GPs should chase young patients up with letters and phone calls to get them to come in for MMR jabs as part of plans by NICE chiefs to rectify ‘unacceptable’ variation in vaccination rates.
The quality standards consultation published by NICE also proposed GPs should offer vaccinations straight away in any patient found not to be up to date.
It comes after falling rates of vaccinations in under-19s over the past two years, and recent reports of measles outbreaks linked to festivals.
NICE said around three million children have not received their MMR vaccine, with only a quarter of local authorities currently meeting the World Health Organisation target of 95% uptake.
In addition, it said only half of councils reach this target for vaccination against diphtheria, tetanus, pertussis and polio – and in some areas, only one in 10 children is vaccinated against these.
Groups most at risk of not being fully immunised include children who have missed vaccinations in the past, looked after children, those with physical or learning disabilities, children of teenage or lone parents and younger children in large families, and vulnerable children – such as those whose families are travellers, asylum seekers or are homeless.
Professor Gillian Leng, deputy chief executive at NICE, said the variation across the country was ‘unacceptable’
She said: ‘Around three million children and young people may have missed a measles, mumps and rubella (MMR) vaccine.
‘With so many children open to exposure we are at risk of a serious outbreak. This variation in uptake across the country is unacceptable and we need to do more to ensure every child across the country gets the vaccinations they are supposed to.
‘We now need peoples’ views to make sure we have set the right priorities to tackle this variation. Vaccinations don’t just protect the people receiving them – vaccination also protects all of us by eliminating infections from the country.’
Dr Phil White, lead on immunisations at GPC Wales, told Pulse that ‘GPs already do a lot of chasing to maintain targets’ and that ‘for the younger children, the restoration of the integrated Primary Care Team, practice based, would be a big step forward – an integrated approach including Health Visitors, Midwives and practice staff works best’.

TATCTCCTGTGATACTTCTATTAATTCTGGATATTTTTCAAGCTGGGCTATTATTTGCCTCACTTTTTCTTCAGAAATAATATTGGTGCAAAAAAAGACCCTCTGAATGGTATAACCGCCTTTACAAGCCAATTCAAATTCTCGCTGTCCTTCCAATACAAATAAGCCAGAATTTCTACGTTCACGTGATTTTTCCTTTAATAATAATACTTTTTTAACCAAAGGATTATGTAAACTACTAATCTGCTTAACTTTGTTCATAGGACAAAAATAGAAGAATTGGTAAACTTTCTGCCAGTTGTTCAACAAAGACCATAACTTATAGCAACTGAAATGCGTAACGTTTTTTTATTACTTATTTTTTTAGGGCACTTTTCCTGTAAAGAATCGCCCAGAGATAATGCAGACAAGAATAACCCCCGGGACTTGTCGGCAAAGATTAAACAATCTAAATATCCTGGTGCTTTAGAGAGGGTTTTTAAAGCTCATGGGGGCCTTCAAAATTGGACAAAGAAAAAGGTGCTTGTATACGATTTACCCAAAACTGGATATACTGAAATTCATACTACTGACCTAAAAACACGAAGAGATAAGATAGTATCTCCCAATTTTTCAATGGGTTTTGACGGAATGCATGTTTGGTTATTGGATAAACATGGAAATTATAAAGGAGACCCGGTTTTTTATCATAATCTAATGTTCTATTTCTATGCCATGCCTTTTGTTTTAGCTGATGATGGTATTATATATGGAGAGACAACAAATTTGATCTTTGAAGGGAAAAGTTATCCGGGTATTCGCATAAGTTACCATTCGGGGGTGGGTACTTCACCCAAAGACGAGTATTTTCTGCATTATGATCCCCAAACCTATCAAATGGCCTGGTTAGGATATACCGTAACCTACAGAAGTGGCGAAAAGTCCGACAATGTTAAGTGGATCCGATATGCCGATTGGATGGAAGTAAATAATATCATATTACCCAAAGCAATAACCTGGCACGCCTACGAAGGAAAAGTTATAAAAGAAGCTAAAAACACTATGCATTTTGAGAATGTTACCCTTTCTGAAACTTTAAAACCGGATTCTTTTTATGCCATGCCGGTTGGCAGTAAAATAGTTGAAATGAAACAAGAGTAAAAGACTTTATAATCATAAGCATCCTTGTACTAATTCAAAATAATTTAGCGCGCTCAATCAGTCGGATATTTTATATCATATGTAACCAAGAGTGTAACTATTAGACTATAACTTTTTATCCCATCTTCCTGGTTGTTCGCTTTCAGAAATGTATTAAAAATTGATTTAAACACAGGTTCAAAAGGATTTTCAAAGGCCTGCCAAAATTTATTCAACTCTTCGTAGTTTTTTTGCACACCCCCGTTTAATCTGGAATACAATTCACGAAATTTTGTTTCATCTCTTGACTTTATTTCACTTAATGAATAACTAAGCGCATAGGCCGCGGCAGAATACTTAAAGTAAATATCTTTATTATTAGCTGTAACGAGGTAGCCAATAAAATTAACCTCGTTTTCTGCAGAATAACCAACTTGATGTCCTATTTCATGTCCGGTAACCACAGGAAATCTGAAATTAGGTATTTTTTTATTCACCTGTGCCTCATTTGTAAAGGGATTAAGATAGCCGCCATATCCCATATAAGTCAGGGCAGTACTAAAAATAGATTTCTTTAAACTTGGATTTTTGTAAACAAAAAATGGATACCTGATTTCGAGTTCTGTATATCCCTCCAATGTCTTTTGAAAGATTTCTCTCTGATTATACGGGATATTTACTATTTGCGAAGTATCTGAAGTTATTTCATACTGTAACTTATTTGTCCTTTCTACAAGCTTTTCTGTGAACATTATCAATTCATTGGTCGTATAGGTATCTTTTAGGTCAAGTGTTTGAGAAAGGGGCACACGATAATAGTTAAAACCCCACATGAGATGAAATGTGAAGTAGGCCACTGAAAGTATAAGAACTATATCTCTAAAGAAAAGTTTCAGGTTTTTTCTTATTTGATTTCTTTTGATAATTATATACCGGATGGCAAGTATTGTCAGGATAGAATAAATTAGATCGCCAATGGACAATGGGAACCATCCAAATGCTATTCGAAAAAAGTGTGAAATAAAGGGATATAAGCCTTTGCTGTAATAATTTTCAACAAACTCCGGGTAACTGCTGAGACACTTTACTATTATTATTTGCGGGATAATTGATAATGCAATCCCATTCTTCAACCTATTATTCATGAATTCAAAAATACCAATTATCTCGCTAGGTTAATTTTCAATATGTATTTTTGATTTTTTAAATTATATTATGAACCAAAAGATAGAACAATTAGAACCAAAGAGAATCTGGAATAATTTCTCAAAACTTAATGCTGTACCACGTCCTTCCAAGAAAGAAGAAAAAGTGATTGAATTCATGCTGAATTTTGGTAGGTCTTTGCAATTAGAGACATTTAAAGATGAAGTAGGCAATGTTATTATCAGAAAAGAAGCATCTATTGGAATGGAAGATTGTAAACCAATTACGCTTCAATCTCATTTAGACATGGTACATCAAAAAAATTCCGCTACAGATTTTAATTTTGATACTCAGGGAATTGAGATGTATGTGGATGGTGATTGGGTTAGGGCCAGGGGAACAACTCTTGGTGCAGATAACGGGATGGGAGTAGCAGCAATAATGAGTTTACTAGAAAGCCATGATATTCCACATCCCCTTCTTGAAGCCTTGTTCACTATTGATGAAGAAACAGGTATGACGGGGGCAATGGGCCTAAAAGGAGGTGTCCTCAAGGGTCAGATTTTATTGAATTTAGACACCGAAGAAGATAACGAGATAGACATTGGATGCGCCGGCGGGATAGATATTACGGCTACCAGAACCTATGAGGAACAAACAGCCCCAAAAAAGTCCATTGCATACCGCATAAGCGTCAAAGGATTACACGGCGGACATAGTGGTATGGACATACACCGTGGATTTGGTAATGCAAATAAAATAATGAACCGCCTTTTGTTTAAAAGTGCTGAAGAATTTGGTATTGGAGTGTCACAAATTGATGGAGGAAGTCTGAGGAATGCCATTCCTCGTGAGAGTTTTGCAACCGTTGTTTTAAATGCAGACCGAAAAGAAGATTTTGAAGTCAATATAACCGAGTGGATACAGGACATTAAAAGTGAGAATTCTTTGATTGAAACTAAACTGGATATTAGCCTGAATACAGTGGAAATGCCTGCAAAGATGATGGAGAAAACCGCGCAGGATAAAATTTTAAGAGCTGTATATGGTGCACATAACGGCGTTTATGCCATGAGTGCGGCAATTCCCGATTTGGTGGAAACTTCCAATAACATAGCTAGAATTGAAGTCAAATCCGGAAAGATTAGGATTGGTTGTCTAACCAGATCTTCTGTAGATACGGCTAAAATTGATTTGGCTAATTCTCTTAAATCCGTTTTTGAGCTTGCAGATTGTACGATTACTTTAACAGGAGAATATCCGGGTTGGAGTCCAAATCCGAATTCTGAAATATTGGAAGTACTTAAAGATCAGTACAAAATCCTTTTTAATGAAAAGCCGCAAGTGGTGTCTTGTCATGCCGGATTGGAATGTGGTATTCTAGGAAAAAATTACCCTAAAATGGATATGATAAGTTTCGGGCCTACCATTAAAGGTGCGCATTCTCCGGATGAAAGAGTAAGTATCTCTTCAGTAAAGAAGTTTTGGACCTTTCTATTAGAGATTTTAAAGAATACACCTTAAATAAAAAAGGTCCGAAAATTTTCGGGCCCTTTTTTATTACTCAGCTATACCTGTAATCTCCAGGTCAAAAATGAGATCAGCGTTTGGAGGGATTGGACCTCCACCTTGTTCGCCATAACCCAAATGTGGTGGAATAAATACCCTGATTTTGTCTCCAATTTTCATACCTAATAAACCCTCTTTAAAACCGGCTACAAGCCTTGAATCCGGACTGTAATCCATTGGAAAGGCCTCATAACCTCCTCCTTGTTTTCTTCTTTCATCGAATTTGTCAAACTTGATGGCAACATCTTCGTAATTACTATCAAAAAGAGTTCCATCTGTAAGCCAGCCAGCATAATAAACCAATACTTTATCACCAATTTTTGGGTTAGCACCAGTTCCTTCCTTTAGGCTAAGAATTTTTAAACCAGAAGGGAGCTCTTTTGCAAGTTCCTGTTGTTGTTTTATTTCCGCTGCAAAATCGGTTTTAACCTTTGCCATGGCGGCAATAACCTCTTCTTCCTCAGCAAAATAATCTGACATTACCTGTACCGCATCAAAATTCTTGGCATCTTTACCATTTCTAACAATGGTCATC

However, he said that the major drop-off in vaccination rates ‘seems to be at pre-school and school levels as opposed to infant vaccinations’ and that ‘my school health colleagues cite apathy as the biggest cause of low rates’.
Dr White added: ‘I believe that informed dissent is the answer. Then our school health colleagues can jab everyone unless parents have said no.’
NICE’s intervention comes despite a GP-led catch-up campaign to recall and vaccinate older children who had missed their infant MMR jabs, largely because of unsubstantiated claims the combination vaccine was linked to autism, which saw an extra 100,000 children vaccinated in early 2013.
NICE’s proposed ‘quality statements’ for the NHS to boost vaccination uptake in under-19s
Statement 1. Children and young people who do not attend their immunisation are followed-up with a recall invitation and a phone call or text message.
Statement 2. Children and young people receiving a vaccination have it recorded in their GP record, their personal child health record and in the child health information system.
Statement 3. Young offenders have their immunisation status checked on entry into the secure setting and are offered any outstanding vaccinations.
Statement 4. Children and young people are offered vaccination as soon as it is known that they have missed a routine childhood vaccination.
Statement 5. (developmental) Children and young people have their vaccination status checked at key educational stages.